San Gwann development project is unstainable – FAA
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This Thursday MEPA will be deciding the application to build a massive 5-storey project of 62 flats and 105 car spaces at the busy junction between Sliema Road and B’Kara Road in San Gwann. Flimkien ghal Ambjent Ahjar said in a statement today that this “will destroy one of the last areas that retain the character of the old village of San Gwann.”
FAA pointed out that this junction is jammed for most of the day due to four schools in the vicinity, traffic to Mater Dei Hospital and the Industrial Estate.
TThe NGO said that Transport Malta had commented “The junction fails under all scenarios … queue lengths in all cases are considerably high, particularly with the existing layout plus development” and finally: “Transport Malta still cannot accept additional development in the area, particularly as there is no obvious design solution available.” Yet following communication with the developer and a report produced by the developer, the former chairman of Transport Malta intervened to reverse TM’s unequivocal refusal, FAA said.
Flimkien ghal Ambjent Ahjar said it is concerned that this report does not address the issue of Zbibu Lane, a narrow dead-end lane which cannot cope with the additional traffic to be generated by this 62-apartment complex.
“Allowing this complex to be built on the very turning circle that permits cars to exit this street would be highly irresponsible, given that a professional ambulance driver has testified that this would pose a danger to residents when ambulances and fire engines would not be able to reach and turn round in the lane.”
FAA also said that “the handling of the heritage issue is questionable; after MEPA’s Directorate had recommended that the 300 year-old farmhouse must be retained, it then recommended shifting it 50m west and finally that it could be demolished as it jars with the new development. Yet an old farmhouse of the same period will flank the development on the other side!”
“In addition to some fine examples of cart ruts as well as a wartime shelter, the site has two large wells, full of fresh water, but instead of creating a heritage park full of trees fed by the wells, these wells will be destroyed with no knowledge of the source of the water or its impact on the proposed development.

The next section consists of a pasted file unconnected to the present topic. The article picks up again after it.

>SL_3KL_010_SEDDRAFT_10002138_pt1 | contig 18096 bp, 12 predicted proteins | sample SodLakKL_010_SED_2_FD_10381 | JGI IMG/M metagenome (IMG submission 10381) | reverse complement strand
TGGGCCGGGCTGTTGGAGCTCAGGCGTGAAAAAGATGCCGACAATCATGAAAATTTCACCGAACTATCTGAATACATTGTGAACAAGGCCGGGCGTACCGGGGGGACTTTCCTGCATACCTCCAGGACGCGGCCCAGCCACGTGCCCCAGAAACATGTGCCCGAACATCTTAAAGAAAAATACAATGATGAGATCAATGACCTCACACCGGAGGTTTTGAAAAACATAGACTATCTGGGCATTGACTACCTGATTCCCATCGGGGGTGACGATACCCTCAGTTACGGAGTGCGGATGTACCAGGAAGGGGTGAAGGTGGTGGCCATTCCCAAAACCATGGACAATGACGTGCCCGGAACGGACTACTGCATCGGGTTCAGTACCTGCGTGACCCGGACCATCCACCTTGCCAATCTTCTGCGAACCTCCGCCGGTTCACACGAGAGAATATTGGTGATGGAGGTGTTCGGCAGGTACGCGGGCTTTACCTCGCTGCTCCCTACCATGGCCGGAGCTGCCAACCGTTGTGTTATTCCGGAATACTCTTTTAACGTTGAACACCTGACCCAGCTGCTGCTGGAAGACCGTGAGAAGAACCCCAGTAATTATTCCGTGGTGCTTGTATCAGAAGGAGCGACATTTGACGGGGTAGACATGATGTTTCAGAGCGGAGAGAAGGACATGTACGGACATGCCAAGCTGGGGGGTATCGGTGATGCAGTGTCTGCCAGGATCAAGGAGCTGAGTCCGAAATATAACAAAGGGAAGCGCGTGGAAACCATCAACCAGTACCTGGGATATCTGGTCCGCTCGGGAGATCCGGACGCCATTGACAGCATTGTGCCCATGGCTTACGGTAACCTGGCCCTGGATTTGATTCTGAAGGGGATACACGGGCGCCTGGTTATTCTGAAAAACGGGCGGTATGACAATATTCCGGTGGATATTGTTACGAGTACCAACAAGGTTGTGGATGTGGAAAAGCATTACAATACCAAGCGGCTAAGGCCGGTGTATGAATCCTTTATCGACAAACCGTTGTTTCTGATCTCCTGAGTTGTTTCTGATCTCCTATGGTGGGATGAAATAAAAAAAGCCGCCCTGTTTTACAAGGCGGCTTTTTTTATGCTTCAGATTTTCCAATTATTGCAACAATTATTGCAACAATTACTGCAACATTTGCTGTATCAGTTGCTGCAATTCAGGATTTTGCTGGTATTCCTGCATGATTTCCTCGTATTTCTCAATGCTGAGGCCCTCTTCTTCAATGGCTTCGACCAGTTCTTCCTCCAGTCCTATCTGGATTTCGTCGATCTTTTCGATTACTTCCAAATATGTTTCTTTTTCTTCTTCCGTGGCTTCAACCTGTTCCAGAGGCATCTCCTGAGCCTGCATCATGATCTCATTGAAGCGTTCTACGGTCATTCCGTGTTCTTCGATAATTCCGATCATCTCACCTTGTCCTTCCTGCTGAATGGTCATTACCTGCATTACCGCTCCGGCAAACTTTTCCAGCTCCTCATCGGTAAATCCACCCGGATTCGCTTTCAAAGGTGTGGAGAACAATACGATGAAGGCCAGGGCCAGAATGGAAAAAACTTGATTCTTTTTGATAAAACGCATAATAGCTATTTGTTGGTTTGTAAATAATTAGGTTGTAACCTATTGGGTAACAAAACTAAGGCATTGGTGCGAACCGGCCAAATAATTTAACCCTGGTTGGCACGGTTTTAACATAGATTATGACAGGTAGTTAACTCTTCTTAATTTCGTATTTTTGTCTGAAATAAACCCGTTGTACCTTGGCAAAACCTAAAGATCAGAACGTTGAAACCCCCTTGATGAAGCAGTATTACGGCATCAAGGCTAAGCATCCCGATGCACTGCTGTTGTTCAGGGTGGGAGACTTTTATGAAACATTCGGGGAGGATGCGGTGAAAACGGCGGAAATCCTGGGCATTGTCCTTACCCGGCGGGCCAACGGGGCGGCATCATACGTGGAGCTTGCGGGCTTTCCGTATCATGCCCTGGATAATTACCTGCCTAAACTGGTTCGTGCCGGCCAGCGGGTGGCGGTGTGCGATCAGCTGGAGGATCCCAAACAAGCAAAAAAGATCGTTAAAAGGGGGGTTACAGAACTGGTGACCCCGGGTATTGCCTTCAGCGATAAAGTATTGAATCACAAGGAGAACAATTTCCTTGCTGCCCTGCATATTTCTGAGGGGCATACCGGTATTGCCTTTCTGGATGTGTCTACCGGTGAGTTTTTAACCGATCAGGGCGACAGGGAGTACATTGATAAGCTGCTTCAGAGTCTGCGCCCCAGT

“So while Government builds a huge reservoir nearby and gives grants for domestic wells, existing reservoirs will be destroyed,” FAA said.
The NGO stated that “while the Minister of Environment is insisting on the importance of trees and clean air, the MEPA Major Projects Unit is determined to inexplicably approve this five-storey project in an area of 2/3-storey houses that will be deprived of light and air.
“Instead of providing an objective assessment of the case, the Case Officer strongly favoured the development, with no reference to the pollution that an additional 100 cars in this street will create. No mention was made of the increased traffic jam delay for emergency ambulances that use this route to reach Mater Dei hospital.”
FAA said that it “appreciates the MEPA Board’s balanced appraisal, ordering further investigations and commenting on the poor aesthetics of this building and we hope that in examining the new design proposal the Board will consider its overall effect on the streetscape. For decades the ‘uglification’ of Malta has been lamented.”
“Are we to permit yet more ugly development to continue to destroy our old areas? Over-development has social, environmental and economic costs, in increasing densities, stifling communities, adding to the problem of asthma, cancer and heart disease, undermining tourism, increasing flooding, over-extending services of water, electricity, drains and roads paid by the taxpayer and weakening our banking stability. With 72,000 empty properties already weighing on us, is this what we want for our country?” FAA asked
Photo – FAA: The ancient dry stone wall, archaeology site B’kara Road and old farmhouses on which have been inaccurately described as ‘dilapidated.’